Eagle County: Money crunch means rough roads
Vail, CO Colorado
EAGLE COUNTY, Colorado ” Ever wish they would re-pave Vail Pass or build a new interstate exit at Edwards? You may have to wait a few more years, Colorado Department of Transportation officials say.
State officials told county commissioners there was “bad news on the funding front” at a Tuesday meeting.
“Potentially in the next few years there won’t be any money for (bigger projects) besides projects that are already funded,” transportation commissioner Doug Aden said.
The expected total state transportation budget for this year was almost $1.3 billion, but after cuts in both state and federal funding, the budget will be closer to $1.1 billion.
Aden also warned that “contingency funds” that go toward emergencies like the mudslide at Dowd Junction is at a 10-year low.
Regional Transportation Planner Mark Rogers said the money shortage is due to a downturn in the economy ” when there is less money in the state’s general fund, the Department of Transportation is one of the first departments to get cuts, he said.
Also, part of the agency’s revenue comes from a federal gasoline tax, which has not been raised for years.
“As cars get more efficient, we get less tax money, and the tax doesn’t go up with gas prices,” Rogers said.
The state Legislature also made cuts in funds that usually go toward road resurfacing roads.
“That means that money is gone for the next few years. That means our road resurfacing projects will be delayed for the present,” Aden said.
A project planned for resurfacing I-70 from Gypsum to Eagle is still going to happen, but may be done over a few years, he said.
Projects that are planned to get full funding include $500,000 for an engineering study for Spur Road in Eagle and $11 million to build I-70 interchanges at Edwards.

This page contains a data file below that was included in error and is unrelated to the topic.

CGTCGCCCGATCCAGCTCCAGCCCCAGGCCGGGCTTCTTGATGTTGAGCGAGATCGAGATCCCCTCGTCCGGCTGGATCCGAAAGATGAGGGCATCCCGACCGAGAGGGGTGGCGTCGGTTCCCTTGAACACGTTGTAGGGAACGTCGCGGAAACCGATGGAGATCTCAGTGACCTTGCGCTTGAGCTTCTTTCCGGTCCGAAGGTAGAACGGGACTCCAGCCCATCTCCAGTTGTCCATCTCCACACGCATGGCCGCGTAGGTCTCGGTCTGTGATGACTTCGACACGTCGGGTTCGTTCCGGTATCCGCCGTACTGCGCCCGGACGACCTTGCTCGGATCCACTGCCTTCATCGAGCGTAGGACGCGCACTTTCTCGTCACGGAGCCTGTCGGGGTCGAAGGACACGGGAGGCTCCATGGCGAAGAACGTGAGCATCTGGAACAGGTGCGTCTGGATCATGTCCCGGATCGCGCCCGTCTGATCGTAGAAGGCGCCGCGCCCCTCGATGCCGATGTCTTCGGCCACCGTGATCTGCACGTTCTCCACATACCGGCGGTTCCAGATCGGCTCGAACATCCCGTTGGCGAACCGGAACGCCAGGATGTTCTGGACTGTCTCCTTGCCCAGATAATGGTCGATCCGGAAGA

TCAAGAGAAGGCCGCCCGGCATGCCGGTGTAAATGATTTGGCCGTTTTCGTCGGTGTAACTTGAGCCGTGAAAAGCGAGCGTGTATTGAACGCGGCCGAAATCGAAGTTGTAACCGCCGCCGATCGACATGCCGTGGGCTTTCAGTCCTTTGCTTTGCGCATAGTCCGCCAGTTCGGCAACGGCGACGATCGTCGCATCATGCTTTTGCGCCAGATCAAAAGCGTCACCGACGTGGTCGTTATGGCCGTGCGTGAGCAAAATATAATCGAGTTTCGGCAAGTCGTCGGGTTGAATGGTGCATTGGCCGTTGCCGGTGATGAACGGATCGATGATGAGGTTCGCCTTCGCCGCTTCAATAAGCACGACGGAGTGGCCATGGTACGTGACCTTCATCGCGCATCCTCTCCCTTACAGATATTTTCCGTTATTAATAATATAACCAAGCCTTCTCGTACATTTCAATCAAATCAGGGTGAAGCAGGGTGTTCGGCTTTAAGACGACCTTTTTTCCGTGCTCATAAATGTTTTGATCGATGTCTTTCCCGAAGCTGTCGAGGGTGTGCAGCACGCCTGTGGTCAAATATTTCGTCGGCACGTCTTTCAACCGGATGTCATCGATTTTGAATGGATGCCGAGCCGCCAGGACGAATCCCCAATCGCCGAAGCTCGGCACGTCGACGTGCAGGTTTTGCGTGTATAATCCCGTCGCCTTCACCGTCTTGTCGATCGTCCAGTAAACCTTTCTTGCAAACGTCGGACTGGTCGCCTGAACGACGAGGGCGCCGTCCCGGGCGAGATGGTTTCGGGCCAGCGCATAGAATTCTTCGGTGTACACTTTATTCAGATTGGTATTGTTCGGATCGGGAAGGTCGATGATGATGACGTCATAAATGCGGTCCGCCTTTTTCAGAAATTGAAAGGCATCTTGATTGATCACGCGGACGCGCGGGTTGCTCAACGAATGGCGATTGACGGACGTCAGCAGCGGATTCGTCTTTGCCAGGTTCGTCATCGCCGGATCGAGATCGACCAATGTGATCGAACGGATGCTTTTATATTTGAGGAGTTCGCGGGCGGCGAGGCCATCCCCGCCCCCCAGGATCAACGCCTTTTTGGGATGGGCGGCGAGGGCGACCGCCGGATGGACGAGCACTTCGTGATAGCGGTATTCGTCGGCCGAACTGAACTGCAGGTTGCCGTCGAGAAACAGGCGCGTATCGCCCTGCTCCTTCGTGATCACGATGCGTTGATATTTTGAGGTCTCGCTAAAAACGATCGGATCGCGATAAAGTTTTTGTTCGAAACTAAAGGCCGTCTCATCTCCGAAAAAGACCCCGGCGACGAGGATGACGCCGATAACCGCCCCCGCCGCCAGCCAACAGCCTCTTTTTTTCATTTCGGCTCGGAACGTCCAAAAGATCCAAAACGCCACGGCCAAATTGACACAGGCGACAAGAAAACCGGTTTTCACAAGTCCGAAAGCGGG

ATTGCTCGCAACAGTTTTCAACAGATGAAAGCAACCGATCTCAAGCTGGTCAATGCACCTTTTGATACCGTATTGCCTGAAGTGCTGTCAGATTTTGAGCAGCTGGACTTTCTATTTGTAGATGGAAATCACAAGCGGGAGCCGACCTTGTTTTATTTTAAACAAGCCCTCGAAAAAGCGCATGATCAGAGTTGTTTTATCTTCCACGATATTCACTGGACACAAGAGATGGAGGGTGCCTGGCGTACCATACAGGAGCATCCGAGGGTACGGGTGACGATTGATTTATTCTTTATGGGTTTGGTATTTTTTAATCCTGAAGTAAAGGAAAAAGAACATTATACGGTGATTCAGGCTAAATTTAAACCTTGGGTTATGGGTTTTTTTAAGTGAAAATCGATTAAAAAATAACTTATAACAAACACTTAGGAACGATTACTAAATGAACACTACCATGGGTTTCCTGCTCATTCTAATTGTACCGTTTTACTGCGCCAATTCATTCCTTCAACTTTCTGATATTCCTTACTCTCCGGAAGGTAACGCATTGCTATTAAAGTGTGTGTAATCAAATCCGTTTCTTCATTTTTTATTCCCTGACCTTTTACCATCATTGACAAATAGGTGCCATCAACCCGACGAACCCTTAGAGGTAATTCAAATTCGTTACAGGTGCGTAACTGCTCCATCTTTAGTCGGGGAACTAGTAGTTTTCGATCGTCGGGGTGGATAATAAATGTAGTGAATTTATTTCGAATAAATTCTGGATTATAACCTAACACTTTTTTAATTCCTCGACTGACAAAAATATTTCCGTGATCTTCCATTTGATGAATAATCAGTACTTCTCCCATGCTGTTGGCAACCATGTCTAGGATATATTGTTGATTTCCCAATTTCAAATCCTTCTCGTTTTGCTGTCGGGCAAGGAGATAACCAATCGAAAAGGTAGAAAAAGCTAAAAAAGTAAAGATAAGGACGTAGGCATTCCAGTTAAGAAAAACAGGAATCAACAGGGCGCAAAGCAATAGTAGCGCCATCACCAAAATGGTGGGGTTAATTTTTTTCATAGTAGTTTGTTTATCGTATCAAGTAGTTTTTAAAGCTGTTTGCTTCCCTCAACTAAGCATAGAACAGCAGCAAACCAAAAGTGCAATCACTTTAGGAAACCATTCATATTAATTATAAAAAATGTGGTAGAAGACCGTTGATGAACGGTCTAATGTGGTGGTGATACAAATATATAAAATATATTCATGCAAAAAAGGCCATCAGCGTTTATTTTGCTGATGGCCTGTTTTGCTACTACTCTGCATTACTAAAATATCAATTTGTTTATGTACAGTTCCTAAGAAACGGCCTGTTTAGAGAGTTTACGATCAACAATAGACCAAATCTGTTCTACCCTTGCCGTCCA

“We’ll know for sure in the next few weeks, but we expect to get full funding for that,” Allen said.
However, officials did say the Edwards project would be delayed for few months.
Lack of funds prevented the Department of Transportation from starting with the right of way process, which takes about a year. County engineers had hoped to get the project started in early summer of 2009.
Also, resurfacing of I-70 from Minturn to East Vail and Highway 6 near Eagle is still planned for this summer.
Maintenance projects including paving the West Vail roundabout, patching potholes on I-70 and Highway 6, and salt and sand cleanup on Vail Pass will still continue.
Other future projects beyond fiscal year 2009 are on “shaky ground,” Rogers said.
That includes plans to resurface the Vail frontage roads and the west side of Vail Pass.
“You may not see the smoothest of rides,” Allen said of the pass. “There’ll be a lot of hand patches and short-term fixes.”
A state transportation panel has talked about ways to find more funding in the future ” ideas include increased vehicle registration fees, increased gas tax, and a “visitor fee” for renting cars or staying in hotels and motels.
Officials were short on answers on how the funding problem could be solved, but
Allen also suggested that people should talk to their legislators.
“Our biggest challenge is convincing the public that they should be concerned about
this. Would they be willing for a tax or a toll?” Aden said.
Staff Writer Melanie Wong can be reached at 748-2928 or firstname.lastname@example.org.
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